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Bottling in growlers

I’ve read in a few places on the board here that bottling in growlers is a risky proposition. I presume this is due to the nature of the capping mechanism.

I’me new to all of this, but have bottled at least a portion of all of the extract batches that I’ve brewed in growlers w/o issue.

Can some folks provide some commentary…pros/cons, etc. of using growlers to bottle?

Thanks all,
Bob

I asked this same question a week or so ago. You will have people say no, you will also say people say that they have had no problem. I even had someone say that the growler broke on them. In the end i decided to play it safe and put my beer in 22s.

I have done it - but I think the biggest concern others put forth the other day was that they aren’t rated for the pressure and you are risking the possibility of a “bottle bomb” exploding amongst your stash of beer - or worse.

Like I said, I have done it, probably won’t do it in the future.

Thanks for the commentary.

The skeptic in me is inclined to continue to do it anyway…I wonder how many people have actually had one blow up on them vs. just repeat the warning and end up with an overblown sense of risk?

I think of it this way… The local microbrewerys that sell growlers put carbonated beer in them (obviously) and the carbonation stays in there until the container is opened…thus, isn’t the contents under pressure and thus, couldn’t one fairly conclude that they are indeed “rated” for pressure?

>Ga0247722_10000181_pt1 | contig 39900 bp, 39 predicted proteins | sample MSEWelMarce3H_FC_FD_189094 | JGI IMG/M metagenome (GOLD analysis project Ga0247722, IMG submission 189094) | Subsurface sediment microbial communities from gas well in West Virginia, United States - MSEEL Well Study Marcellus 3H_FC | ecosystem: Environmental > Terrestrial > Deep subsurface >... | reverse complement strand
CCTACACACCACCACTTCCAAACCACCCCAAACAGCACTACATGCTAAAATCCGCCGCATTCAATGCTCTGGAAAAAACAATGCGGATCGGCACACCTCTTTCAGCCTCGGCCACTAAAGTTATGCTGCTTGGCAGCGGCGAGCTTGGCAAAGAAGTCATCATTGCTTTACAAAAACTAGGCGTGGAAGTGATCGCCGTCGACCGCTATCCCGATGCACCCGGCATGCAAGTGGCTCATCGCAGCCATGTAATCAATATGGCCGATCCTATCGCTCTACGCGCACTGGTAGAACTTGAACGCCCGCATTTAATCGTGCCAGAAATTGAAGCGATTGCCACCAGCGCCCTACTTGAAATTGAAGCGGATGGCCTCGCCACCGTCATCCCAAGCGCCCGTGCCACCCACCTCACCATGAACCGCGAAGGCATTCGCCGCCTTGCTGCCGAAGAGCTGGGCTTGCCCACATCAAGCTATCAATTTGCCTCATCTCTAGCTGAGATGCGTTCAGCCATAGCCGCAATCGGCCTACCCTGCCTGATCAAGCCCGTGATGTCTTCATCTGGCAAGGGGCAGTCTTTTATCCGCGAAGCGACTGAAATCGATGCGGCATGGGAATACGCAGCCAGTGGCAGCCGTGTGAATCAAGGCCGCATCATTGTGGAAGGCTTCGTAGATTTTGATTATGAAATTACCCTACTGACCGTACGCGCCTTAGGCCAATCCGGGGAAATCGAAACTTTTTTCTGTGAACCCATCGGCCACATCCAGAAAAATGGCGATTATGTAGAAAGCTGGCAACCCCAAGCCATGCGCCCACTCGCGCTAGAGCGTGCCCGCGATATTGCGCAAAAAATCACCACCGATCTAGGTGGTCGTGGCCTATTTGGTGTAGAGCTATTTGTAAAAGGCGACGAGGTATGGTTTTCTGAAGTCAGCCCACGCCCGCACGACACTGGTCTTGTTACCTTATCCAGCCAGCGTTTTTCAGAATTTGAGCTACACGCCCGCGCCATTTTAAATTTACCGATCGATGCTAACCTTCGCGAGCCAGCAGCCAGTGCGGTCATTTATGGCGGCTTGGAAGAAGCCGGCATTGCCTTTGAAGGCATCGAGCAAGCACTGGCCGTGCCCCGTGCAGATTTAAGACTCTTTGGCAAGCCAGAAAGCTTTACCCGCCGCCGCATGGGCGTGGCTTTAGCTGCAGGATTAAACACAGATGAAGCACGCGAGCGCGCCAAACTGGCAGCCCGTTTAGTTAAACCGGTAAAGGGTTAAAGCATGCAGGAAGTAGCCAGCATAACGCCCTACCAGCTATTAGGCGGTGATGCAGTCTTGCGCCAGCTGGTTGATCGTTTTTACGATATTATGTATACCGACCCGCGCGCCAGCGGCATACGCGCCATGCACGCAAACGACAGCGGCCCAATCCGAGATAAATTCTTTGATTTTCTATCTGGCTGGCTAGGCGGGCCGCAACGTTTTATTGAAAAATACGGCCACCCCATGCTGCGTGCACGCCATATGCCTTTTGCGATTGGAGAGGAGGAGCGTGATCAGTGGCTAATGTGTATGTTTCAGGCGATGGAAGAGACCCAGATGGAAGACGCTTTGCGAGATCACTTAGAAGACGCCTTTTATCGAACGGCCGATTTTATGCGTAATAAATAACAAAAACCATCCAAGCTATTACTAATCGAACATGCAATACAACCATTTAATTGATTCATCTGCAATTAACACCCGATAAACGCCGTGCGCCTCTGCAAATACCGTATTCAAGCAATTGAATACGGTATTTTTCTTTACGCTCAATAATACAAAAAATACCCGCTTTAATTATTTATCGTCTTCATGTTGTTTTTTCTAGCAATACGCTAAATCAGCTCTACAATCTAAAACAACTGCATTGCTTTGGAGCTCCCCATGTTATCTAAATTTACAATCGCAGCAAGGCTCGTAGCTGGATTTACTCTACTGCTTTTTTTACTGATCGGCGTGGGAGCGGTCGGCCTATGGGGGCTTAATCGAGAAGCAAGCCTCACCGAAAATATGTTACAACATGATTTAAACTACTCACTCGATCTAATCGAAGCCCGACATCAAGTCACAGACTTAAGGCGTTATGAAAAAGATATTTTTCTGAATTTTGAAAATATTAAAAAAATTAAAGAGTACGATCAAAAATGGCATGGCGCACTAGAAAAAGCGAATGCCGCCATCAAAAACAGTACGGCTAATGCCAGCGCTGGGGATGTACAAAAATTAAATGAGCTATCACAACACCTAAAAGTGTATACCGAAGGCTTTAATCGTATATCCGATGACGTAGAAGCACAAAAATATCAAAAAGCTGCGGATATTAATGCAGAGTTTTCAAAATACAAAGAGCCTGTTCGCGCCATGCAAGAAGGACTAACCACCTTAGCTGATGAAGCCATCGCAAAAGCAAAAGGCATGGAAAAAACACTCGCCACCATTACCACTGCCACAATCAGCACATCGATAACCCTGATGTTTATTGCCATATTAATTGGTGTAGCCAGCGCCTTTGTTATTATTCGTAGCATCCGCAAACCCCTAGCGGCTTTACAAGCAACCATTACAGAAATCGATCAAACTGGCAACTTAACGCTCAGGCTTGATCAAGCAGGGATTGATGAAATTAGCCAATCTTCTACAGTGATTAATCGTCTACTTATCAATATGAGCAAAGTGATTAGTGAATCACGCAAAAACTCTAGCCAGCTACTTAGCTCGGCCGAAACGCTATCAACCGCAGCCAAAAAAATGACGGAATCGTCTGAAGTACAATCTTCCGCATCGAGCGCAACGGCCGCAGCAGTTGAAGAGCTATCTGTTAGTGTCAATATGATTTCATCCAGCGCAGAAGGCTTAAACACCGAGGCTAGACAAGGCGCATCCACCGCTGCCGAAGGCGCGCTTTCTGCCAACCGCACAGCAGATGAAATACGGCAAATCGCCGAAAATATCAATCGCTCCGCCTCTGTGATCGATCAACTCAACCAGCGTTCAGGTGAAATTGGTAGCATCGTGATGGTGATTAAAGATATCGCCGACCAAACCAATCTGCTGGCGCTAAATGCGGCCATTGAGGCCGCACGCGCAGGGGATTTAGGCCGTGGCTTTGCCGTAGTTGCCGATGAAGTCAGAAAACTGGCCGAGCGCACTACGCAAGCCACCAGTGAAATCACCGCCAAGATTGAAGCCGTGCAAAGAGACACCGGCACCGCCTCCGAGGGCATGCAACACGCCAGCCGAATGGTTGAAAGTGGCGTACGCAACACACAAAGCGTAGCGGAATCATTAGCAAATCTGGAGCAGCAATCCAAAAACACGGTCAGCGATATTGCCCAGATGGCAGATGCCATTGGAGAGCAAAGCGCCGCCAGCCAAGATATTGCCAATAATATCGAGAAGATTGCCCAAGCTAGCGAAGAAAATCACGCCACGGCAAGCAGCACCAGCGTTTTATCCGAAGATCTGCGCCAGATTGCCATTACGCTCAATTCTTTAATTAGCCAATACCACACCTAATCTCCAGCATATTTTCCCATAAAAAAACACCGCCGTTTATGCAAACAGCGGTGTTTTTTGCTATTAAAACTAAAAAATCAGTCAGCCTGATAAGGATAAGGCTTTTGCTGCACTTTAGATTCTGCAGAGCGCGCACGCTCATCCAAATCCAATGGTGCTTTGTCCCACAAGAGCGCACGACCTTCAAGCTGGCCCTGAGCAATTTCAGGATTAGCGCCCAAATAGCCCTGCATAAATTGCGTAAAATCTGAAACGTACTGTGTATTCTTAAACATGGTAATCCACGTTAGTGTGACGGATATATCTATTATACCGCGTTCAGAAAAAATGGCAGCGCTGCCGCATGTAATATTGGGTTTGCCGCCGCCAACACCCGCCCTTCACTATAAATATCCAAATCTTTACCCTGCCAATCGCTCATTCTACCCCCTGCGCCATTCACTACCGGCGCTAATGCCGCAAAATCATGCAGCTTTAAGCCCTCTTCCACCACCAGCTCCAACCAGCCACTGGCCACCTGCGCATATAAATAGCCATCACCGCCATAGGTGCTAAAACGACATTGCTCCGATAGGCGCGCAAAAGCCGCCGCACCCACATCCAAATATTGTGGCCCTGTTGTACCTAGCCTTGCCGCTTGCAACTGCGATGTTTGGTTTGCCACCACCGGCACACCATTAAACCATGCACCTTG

What am I missing? Is there something about the slowly building pressure that comes from bottle conditioning that somehow makes it different?

Their beer is already bottle conditioned and then bottled. The pressure their growlers see will not see the same pressure that your bottle conditioned beer will see. This is what I have gathered.

I mean it is already carbonated.

Also - their beer is definitely “finished.” Every homebrewer has ended up with “overcarbonated” beer at one point or another. Could be because of a little to much sugar, uneven distribution of carbonating sugar, the beer still had a few more points of gravity to go when it was bottled, infection, etc. If that would happen in a growler . . . . that would increase the likelihood that you could have one blow up.
A microbrewery putting carbonated beer in a growler and putting the cap on is not the same thing as a fermenting beer under pressure that is putting the CO2 into solution as it finishes fermenting.

Sounds good. Thanks guys.

[quote=“HaleBrewer”]I wonder how many people have actually had one blow up on them vs. just repeat the warning and end up with an overblown sense of risk?
What am I missing? Is there something about the slowly building pressure that comes from bottle conditioning that somehow makes it different?/quote]
I’ve had one explode. They’re rated for 15 or 20 psi (I can’t remember exactly, but it’s on the side of the cases). Cold, carbonated beer will be less than that. Carbonating a beer at room temperature requires about 25-35 psi.

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